As Stewart researched Newport, its stories and histories, he found the most inspiration from his own family stories: his father grew up in Newport, where his grandfather was associated with the African Methodist Episcopal Church, formerly known as Touro Chapel*. There is a wealth of history here, connected with some of Newport’s first churches of color, from unions of Congregational, Baptist, and AME churches. All of this is captured in The Gilded Cage, about which Stewart remarked quoting Jamie Wade Comstock: “the gilded cage was much more interesting when it still had the birds inside it.” Stewart’s work was evocative of those spirits, echoes of a lost time, eerie, mystical sonorities opened like breezes through the curtains – open textures from the strings, ghostlike, often employing harmonics contrasted with closed clusters from the piano, later reversing themselves, an occasional waft of a walking bass, or a gentle, jazzy riff, sometimes evoking a hymn or a slight breeze. Out of this the tones emerge gradually of the hymn by Baptist preacher and musician Thomas A. Dorsey “Precious Lord, Take My Hand” – not in its usual gospel setting, but rather in the misty mood of the work at hand, gradually gaining in strength, sonority, and confidence. The energy and excitement of a world premiere was not lost on the performers, who with aplomb and integrity unfolded this stunning and evocative work, as the gentle, kind and always encouraging persona of the composer stood in back watching this “precious” moment take place.

Lisette Rooney photo

I had asked of the composer’s father, who was in attendance: “Are you nervous, or confident?” He replied unequivocally: “Confident.” He then went on to tell how Curtis, who like his father teaches at LaGuardia High School of Music and Art and the Juilliard School of Music, both in New York, was always reaching out to teach, encourage and mentor others. Awake to all that is happening around him, he gravitates to the stories of humanity, and tells them through his music, imbuing them with that sense of love and peace, experimentation and creativity that are becoming trademarks of his ever-developing style. An accomplished violinist, Stewart weds the discipline and structure of a classical conservatory trained composer-performer, with the creative freshness of jazz, rap, and other modern popular styles. He hears the African American voice as part of something bigger and truly American, and crosses lines of color and culture with ease, preferring instead to see a rich tapestry of peoples interconnected by their stories and their musics.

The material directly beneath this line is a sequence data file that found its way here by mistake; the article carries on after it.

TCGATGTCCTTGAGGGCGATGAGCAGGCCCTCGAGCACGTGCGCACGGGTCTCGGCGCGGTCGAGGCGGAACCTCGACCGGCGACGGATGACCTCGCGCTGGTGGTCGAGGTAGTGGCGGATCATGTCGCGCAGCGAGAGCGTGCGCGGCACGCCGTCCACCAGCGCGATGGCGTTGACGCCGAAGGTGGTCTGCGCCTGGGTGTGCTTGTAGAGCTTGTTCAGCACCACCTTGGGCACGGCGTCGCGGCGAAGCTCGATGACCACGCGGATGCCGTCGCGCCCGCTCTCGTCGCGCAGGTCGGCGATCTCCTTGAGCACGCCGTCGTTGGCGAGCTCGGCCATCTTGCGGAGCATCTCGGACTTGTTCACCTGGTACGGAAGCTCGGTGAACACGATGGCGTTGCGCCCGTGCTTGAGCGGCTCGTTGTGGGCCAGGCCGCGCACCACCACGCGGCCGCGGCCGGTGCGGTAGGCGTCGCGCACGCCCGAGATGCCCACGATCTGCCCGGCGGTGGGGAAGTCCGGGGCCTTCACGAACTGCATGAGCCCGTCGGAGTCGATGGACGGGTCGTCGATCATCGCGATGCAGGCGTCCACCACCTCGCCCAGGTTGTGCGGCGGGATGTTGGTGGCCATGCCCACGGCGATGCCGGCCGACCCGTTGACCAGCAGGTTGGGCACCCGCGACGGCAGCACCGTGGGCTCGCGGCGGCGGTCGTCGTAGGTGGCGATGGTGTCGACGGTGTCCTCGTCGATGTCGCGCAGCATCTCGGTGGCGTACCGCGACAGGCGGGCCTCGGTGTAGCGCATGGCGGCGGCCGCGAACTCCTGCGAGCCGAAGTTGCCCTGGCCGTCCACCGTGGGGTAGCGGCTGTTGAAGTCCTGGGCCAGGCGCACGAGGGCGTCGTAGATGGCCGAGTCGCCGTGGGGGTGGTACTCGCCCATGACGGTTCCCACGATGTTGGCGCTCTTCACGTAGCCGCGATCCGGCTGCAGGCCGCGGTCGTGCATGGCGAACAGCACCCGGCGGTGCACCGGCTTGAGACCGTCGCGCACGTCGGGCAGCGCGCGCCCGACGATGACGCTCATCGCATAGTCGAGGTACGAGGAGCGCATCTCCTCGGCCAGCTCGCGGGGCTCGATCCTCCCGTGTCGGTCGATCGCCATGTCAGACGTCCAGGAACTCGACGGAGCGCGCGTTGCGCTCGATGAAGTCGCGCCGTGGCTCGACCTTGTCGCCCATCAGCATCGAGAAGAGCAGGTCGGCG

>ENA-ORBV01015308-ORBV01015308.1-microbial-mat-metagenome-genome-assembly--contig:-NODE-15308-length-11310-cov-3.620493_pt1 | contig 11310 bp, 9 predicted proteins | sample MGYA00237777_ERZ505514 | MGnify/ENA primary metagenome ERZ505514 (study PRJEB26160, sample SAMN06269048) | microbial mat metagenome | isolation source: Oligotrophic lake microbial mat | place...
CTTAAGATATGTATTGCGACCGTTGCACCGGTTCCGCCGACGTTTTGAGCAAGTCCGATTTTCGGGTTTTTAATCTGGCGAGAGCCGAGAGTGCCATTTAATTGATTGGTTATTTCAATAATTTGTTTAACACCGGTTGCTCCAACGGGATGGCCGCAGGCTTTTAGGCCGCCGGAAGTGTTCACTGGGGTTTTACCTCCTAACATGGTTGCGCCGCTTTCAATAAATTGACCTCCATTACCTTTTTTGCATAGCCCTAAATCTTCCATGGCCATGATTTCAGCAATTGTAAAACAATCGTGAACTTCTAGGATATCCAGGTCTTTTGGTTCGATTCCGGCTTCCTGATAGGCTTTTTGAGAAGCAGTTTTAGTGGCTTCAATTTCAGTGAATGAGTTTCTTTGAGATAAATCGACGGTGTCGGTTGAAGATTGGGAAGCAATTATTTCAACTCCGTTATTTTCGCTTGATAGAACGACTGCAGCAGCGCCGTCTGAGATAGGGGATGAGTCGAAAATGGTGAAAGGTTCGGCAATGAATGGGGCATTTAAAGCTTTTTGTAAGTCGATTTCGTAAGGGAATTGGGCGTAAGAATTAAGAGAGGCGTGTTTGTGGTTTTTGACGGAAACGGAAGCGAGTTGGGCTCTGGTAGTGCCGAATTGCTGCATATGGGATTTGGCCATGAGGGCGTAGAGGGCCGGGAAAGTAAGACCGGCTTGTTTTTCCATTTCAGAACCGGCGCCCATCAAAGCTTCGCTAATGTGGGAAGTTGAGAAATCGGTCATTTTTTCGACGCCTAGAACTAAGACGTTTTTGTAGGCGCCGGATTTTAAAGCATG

The threading of this with Shostakovich’s Piano Quintet in G Minor, Op. 57 gave added poignancy to both, as they both called forth deep reflections upon humanity. Shostakovich himself premiered the quintet in Moscow in 1940 and followed close upon the heels of the Symphonies Nos. 5 and 6, all these sharing thematic material and a similar esprit. Shostakovich was in a sense “put on trial” during those years and seemed to come out of it not only with official affirmation but also with the Stalin Prize for this quintet. What precisely was on trial was Shostakovich’s adherence to the Soviet aesthetic for the arts that it termed “Realism”. Somewhat contrived, it was required to convey the noblest ideals of humanity but in the idealized version of the Revolution and its goals for the proletariat. What was specifically not allowed was any expression of interior feelings or depth of emotions, so any music filled with pathos became suspect. Shostakovich couched his beautifully moving Adagio, so suggestive of the themes of the fifth symphony, in the form of a fugue, and thus as a nod to J. S. Bach could pass muster with the critics. The finale does express a great deal of human optimism, it must be for both the performer and the listener to decide if Shostakovich genuinely felt that, or not, but as for this performance, the Festival Artists lavished all the love and devotion to the music that it deserved. They rendered virtuosic and sensitive performances with integrity, authenticity, and sincerity. They brought out the human elements of the work and wove them into expressive and passionate musical narratives. The whole shone forth clearly because of the greatness of its parts.

Stephen Martorella is Minister of Music at The First Baptist Church in America, Providence, Rhode Island, and teaches at Rhode Island College.

* Judah Touro provided for African American places of worship as well as synagogues and the Bunker Hill Monument. Keith Stokes, Touro’s descendant by his freed slave, is active in Newport today, telling this compelling story.